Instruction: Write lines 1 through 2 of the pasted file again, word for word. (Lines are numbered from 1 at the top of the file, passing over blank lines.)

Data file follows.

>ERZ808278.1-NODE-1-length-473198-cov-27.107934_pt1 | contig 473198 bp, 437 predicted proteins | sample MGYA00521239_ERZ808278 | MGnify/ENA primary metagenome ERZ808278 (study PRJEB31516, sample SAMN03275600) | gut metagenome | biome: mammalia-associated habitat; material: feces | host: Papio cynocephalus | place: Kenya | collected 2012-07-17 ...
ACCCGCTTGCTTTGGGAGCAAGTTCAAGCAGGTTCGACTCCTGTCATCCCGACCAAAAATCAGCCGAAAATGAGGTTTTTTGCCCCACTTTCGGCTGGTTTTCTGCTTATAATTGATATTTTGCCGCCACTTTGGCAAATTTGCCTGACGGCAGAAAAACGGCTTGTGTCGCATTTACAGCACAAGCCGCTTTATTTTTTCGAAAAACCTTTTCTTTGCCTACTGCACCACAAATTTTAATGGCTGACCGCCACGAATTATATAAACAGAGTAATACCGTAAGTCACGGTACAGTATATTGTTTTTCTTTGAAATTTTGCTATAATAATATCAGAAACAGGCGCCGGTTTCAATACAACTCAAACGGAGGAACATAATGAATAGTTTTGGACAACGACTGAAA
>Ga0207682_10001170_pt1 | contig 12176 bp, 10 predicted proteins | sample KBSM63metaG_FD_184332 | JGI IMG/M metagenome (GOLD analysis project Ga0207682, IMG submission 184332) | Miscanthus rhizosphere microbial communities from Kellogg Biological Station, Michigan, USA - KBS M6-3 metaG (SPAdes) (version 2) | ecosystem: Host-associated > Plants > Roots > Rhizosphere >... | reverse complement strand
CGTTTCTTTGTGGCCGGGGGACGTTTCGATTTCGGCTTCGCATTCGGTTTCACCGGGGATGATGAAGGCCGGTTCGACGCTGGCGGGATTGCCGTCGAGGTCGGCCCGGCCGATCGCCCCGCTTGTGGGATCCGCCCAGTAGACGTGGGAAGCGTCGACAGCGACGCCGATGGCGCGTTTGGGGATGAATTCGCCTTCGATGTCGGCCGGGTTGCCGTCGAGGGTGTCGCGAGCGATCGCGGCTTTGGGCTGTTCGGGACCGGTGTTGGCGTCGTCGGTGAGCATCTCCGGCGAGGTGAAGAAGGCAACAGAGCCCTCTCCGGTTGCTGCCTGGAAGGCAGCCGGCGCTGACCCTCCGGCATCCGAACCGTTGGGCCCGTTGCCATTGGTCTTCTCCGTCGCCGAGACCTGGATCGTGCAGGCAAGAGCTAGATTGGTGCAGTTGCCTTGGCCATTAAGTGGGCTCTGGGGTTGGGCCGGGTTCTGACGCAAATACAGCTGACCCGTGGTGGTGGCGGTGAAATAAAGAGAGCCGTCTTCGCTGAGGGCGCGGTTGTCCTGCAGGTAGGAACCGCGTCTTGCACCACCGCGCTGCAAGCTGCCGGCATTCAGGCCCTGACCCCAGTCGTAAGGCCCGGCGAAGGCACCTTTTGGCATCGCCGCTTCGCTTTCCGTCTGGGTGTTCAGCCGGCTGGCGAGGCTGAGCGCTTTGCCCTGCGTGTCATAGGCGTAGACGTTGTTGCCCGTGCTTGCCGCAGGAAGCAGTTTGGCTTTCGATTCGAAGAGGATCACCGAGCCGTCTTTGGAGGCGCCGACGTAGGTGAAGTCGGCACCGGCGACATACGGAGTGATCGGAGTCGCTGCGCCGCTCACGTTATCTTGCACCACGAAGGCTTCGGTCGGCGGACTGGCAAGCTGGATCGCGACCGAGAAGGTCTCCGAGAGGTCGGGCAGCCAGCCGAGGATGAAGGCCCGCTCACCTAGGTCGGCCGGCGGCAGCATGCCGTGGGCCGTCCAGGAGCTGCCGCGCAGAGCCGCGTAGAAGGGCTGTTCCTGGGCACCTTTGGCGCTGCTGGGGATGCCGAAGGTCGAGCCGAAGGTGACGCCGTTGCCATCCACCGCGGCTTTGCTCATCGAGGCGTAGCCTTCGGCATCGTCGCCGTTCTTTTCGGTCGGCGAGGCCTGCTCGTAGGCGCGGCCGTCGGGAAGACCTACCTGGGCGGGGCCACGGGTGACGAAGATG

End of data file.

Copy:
>ERZ808278.1-NODE-1-length-473198-cov-27.107934_pt1 | contig 473198 bp, 437 predicted proteins | sample MGYA00521239_ERZ808278 | MGnify/ENA primary metagenome ERZ808278 (study PRJEB31516, sample SAMN03275600) | gut metagenome | biome: mammalia-associated habitat; material: feces | host: Papio cynocephalus | place: Kenya | collected 2012-07-17 ...
ACCCGCTTGCTTTGGGAGCAAGTTCAAGCAGGTTCGACTCCTGTCATCCCGACCAAAAATCAGCCGAAAATGAGGTTTTTTGCCCCACTTTCGGCTGGTTTTCTGCTTATAATTGATATTTTGCCGCCACTTTGGCAAATTTGCCTGACGGCAGAAAAACGGCTTGTGTCGCATTTACAGCACAAGCCGCTTTATTTTTTCGAAAAACCTTTTCTTTGCCTACTGCACCACAAATTTTAATGGCTGACCGCCACGAATTATATAAACAGAGTAATACCGTAAGTCACGGTACAGTATATTGTTTTTCTTTGAAATTTTGCTATAATAATATCAGAAACAGGCGCCGGTTTCAATACAACTCAAACGGAGGAACATAATGAATAGTTTTGGACAACGACTGAAA